Australia

Japan PM in historic visit to Darwin 76 years after bombing

Japanese PM Shinzo Abe and Australian counterpart Scott Morrison lay wreaths in Darwin on Friday Image copyright AFP/Getty Images
Image caption Japanese PM Shinzo Abe and Australian counterpart Scott Morrison in Darwin on Friday

In a historic moment, Shinzo Abe has become the first Japanese leader to visit Darwin, Australia, since it was bombed by Japan during World War Two.

The first raids in February 1942 left about 250 people dead, hundreds more injured, and destroyed numerous Allied ships as well as much of Darwin itself.

Mr Abe joined Australian PM Scott Morrison in laying wreaths in a solemn ceremony at the city's war memorial.

Mr Morrison has described the visit as a "time of healing" and friendship.

The leaders observed a minute's silence, remembering the worst wartime loss of life on Australian soil.

They also paid respects to 80 Japanese sailors who died when their submarine was sunk off Darwin in January 1942.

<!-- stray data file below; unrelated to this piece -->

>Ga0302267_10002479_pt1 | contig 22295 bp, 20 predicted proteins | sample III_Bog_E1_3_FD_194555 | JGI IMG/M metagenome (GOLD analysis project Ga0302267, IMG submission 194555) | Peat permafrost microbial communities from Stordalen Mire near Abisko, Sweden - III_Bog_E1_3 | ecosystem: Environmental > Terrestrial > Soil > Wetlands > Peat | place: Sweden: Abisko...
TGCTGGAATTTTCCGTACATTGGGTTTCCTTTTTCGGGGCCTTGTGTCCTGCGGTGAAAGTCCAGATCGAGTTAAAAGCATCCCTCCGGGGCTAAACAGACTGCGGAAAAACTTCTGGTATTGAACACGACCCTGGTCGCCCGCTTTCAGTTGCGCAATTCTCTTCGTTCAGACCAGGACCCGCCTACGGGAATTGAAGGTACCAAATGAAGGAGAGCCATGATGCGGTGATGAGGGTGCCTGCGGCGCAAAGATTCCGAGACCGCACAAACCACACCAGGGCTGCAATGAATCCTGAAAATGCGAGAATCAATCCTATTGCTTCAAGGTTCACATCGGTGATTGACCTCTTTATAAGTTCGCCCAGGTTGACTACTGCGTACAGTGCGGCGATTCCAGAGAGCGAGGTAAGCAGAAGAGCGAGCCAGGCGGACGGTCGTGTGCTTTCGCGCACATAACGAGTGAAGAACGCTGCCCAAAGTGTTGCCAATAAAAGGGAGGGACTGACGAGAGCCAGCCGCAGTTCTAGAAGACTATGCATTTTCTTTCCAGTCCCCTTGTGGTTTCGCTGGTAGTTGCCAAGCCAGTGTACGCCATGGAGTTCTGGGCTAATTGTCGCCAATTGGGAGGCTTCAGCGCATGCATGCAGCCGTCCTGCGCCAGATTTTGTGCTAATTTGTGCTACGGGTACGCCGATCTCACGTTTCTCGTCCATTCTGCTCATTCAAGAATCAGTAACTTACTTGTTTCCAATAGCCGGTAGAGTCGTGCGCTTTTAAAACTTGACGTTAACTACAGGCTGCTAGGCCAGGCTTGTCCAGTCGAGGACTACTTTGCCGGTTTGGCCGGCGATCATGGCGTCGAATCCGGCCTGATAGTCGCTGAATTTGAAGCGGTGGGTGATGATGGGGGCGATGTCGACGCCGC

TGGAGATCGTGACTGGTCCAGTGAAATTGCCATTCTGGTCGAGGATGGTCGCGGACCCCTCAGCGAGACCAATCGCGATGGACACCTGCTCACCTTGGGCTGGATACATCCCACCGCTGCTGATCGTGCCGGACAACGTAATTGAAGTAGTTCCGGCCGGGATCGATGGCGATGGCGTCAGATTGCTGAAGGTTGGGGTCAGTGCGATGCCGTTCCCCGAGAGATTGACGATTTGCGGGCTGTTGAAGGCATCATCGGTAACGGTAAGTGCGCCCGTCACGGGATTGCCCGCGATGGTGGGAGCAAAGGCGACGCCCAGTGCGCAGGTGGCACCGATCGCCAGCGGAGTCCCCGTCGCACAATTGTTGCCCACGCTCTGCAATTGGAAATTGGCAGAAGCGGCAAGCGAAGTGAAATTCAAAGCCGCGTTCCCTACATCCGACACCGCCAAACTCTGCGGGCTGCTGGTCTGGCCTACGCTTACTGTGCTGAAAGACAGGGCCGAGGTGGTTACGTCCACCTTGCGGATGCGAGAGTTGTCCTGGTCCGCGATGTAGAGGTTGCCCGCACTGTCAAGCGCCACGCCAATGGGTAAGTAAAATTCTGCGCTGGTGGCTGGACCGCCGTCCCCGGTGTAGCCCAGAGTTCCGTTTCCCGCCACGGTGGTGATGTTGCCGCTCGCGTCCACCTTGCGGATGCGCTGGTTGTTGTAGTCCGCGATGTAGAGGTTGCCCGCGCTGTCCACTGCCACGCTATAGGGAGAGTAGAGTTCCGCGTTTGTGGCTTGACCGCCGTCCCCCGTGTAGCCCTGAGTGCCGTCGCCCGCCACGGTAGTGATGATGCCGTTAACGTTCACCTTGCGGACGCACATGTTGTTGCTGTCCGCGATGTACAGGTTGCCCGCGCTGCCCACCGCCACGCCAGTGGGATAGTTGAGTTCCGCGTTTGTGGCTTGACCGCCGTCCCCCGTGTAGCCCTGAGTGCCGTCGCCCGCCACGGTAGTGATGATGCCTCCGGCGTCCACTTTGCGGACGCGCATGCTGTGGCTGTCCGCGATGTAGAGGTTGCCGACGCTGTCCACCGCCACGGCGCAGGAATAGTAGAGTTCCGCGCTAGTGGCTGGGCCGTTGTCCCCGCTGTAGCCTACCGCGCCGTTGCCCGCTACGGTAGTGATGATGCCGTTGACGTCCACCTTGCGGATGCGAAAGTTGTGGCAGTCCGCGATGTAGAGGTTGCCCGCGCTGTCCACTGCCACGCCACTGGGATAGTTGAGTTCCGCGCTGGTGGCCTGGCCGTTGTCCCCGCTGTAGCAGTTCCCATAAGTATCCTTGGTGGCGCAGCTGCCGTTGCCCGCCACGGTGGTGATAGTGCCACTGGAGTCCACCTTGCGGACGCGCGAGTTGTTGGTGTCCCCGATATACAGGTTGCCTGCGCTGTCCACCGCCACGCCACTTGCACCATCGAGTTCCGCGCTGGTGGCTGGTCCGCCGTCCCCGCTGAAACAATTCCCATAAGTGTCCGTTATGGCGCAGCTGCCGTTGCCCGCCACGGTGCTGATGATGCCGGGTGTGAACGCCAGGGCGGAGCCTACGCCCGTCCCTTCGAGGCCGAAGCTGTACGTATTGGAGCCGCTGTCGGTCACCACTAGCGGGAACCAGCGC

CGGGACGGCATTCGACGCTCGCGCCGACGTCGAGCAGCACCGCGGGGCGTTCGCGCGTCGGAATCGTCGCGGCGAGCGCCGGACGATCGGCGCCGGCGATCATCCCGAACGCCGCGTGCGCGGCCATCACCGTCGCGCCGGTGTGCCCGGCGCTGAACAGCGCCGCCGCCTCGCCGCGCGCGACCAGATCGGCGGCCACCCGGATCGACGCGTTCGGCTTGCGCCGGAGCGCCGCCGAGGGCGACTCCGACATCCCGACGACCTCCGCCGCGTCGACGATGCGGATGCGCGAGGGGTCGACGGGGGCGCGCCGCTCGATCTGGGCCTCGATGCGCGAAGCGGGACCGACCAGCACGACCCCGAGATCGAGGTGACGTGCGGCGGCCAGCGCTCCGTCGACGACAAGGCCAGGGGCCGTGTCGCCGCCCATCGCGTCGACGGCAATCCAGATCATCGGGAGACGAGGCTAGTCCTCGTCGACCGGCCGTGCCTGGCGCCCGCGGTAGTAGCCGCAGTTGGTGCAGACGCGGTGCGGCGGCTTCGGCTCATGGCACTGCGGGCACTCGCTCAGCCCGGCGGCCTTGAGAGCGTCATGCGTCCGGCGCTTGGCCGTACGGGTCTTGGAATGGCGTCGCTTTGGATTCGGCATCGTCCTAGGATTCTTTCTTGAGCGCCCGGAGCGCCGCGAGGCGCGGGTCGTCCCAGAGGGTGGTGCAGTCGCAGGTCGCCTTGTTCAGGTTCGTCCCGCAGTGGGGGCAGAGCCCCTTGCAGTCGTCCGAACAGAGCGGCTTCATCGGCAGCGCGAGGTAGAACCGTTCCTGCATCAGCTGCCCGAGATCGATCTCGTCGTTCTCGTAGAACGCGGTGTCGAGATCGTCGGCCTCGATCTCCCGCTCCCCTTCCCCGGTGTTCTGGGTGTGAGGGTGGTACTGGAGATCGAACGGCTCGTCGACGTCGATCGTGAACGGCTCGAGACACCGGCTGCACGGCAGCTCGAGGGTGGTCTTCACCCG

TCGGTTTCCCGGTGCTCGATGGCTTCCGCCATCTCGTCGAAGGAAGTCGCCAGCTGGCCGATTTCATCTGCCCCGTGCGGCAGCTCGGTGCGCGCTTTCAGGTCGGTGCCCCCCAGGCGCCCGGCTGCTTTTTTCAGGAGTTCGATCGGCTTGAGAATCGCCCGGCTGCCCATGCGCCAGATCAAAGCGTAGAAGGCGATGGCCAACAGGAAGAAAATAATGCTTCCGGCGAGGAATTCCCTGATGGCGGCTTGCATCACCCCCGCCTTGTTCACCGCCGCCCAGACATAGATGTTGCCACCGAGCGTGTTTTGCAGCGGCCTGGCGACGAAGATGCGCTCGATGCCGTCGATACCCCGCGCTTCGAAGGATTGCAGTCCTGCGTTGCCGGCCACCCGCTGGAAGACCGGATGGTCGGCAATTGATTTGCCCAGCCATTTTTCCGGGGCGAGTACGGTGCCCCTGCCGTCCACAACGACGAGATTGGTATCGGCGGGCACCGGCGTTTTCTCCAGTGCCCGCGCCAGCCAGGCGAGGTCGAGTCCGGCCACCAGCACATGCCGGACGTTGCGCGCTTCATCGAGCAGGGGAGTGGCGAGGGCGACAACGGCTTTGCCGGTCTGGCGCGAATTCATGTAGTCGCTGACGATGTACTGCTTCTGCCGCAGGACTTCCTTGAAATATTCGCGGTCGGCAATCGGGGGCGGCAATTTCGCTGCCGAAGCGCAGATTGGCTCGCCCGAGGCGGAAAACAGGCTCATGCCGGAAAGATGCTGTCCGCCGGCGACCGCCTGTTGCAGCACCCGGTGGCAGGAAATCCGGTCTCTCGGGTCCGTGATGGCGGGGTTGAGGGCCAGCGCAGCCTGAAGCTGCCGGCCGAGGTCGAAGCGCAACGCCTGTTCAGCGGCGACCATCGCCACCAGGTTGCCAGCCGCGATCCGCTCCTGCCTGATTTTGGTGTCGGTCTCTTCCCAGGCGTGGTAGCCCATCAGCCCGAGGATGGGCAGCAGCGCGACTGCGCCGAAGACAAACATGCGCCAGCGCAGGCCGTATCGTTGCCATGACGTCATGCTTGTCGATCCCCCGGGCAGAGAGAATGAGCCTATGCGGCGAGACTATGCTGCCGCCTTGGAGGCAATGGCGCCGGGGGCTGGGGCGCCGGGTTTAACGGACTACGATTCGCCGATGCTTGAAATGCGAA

Image copyright Getty Images
Image caption The bombing killed hundreds of people and prompted others to flee

Speaking on Thursday, Mr Morrison said: "Prime Minister Abe's visit is deeply symbolic and significant and it will build on our two countries' strong and enduring friendship, as well as our economic, security, community and historical ties."

He acknowledged, however, that Australians "directly touched" by the events may find the moment difficult.

Mr Abe and Mr Morrison did not speak publicly at the ceremony on Friday, but were expected to release a joint statement.

The bombing of Darwin began 10 weeks after the attack on Pearl Harbor in Hawaii, and only days after the fall of Singapore.

There were 64 raids on Darwin until November 1943 but most did not cause casualties, according to the Australian War Memorial.

In 2016, Mr Abe joined then US President Barack Obama in visiting the US naval base at Pearl Harbor.

Japan and Australia have built their relationship with security and trade pacts in recent years, despite occasionally straining ties over whaling.

Mr Abe's visit coincides with the official opening of a major LPG (liquid petroleum gas) processing facility in Darwin that is intended to boost Japan's energy security.